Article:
Spin bikes are awesome. Granted, for many people they are look like a deathtrap of pain and suffering. But a good spin bike workout is one of the best there is. Hands down. Because science.
The Science of High Intensity Interval Training
A 2001 East Tennessee State University study examined two groups of people. One group performed a steady-pace cardiovascular exercise routine while the other group performed high-intensity interval exercise. The two groups were closely monitored during an eight week program. At the end, researchers examined the participants for physiological differences. What they found was fairly conclusive.
The study group who performed high intensity interval exercise averaged a two percent drop in overall body fat compared to ZERO in the steady-pace group.
Spin Bikes are win-win.
If high intensity interval training is the optimal form of physical exertion, then spinning is the epitome of exercise efficiency. A spin bike accomplishes two major feats: it is both a aerobic and anaerobic workout. More simply, it’s cardio and strength training wrapped up in one exercise.
The Spin Bike Mountain Climb Challenge
This workout is designed to accomplish two tasks: to leverage the benefits of high intensity interval training and the benefits of endurance training. The routine itself is 30 minutes long. So turn on your John Oliver and get spinning!
Step 1: Adjust your spin bike.
The first and most important thing you need to do is to adjust the spin bike correctly. If the seat is too high in relation to the handle bars, you may hurt your back. If the seat is too low, it may hurt your knees. Ask a trainer for the right positioning.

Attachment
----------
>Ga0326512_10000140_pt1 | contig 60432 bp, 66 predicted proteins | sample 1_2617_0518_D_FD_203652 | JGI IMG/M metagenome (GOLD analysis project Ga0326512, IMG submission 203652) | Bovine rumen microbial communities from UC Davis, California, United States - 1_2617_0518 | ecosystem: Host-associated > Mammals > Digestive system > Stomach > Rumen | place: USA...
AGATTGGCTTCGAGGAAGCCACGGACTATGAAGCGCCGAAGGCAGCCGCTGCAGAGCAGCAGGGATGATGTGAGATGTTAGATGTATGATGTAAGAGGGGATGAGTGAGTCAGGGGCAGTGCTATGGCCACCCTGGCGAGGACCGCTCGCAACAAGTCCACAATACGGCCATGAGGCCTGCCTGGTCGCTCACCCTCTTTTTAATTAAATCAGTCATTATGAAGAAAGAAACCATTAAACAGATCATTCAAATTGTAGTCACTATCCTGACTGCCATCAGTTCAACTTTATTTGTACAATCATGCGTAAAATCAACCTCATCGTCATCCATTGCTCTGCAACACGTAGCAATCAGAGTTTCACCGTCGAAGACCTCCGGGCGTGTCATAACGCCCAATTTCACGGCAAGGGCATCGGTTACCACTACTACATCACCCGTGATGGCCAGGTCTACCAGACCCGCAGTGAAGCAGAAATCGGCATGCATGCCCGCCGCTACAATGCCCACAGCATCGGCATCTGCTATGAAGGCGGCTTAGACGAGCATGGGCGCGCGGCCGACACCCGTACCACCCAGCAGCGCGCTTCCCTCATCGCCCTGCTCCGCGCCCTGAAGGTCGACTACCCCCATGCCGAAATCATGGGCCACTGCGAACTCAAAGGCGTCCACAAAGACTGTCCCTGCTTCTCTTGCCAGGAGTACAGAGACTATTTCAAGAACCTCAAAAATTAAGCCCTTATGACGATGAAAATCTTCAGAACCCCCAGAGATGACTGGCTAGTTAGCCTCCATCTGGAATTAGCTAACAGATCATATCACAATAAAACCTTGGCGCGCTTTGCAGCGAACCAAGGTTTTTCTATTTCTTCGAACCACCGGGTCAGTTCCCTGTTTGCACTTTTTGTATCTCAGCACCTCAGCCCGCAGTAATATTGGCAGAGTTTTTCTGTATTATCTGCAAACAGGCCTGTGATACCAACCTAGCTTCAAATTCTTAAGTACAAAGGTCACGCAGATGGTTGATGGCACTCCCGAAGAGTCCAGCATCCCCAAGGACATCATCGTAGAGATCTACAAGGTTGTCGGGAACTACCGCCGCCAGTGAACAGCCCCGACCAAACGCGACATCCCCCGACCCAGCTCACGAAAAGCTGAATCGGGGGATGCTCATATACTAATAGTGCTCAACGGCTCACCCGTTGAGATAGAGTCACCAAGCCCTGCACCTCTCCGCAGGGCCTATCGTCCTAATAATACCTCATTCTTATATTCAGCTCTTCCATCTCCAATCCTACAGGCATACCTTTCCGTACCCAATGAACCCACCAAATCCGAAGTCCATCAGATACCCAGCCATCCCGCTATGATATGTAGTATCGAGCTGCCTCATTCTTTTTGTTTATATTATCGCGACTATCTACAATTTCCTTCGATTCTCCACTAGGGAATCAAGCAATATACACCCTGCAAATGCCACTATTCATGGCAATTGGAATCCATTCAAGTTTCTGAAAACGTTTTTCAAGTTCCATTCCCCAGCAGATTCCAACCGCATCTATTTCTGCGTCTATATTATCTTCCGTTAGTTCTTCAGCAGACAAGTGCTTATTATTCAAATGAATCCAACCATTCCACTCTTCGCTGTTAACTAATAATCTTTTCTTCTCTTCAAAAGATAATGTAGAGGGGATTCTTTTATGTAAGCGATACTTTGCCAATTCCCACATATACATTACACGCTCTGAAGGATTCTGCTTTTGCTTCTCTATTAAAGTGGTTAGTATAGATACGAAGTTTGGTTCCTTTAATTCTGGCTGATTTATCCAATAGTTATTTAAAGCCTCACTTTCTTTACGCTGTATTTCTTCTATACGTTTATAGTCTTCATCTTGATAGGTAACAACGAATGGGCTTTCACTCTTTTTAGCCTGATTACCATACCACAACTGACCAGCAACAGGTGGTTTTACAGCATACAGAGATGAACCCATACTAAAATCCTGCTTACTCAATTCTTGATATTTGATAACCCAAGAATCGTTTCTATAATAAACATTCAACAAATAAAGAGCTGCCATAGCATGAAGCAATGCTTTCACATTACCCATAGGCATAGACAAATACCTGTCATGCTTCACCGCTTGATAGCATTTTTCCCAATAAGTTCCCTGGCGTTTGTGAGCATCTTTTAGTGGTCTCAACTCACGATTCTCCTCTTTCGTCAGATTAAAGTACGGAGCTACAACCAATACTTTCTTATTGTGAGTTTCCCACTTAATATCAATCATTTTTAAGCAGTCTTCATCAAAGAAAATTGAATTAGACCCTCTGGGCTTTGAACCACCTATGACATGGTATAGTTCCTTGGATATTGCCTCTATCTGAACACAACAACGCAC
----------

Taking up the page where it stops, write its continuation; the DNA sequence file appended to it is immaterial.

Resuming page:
Step 2: Feel out the gears.
For this workout, you will need two gears. The first is your “recovery gear”, which is the gear you will use between intervals. It should be the same resistance as the gear you might use for a medium-resistance cardio workout. The second is your “climbing” gear. This gear must give you enough resistance to come out of the saddle and spin at 70-90 RPM.
Step 3: Set your timer.
This workout requires strict time keeping. Use your phone or watch to keep track of your intervals.
The breakouts (minute by minute):
Minutes 0-5: warm up at “recovery gear” level, 100+ RPM.
Minute 5: First hill climb, maintain 70-90 RPM at climbing gear for one minute.
Minutes 6 and 7: Recover, 100+ RPM.
Minute 8: Second hill climb.
Minutes 9 and 10: second recovery.
Minute 11: Third hill climb.
Minutes 12 and 13: Third recovery.
Minute 14: Fourth hill climb.
Minutes 15 and 16: Fourth recovery.
Minute 17: Fifth hill climb.
Minutes 18 and 19: Fifth recovery.
Minute 20: Sixth hill climb.
Minutes 21 and 22: Sixth recovery.
Minute 23: Seventh hill climb.
Minutes 24 and 25: Seventh recovery.
Minute 26: Eight Hill climb.
Minutes 27 and 28: Eight Recovery.
Minutes 29 and 30: FINAL hill climb.
Minutes 31-35: cool down.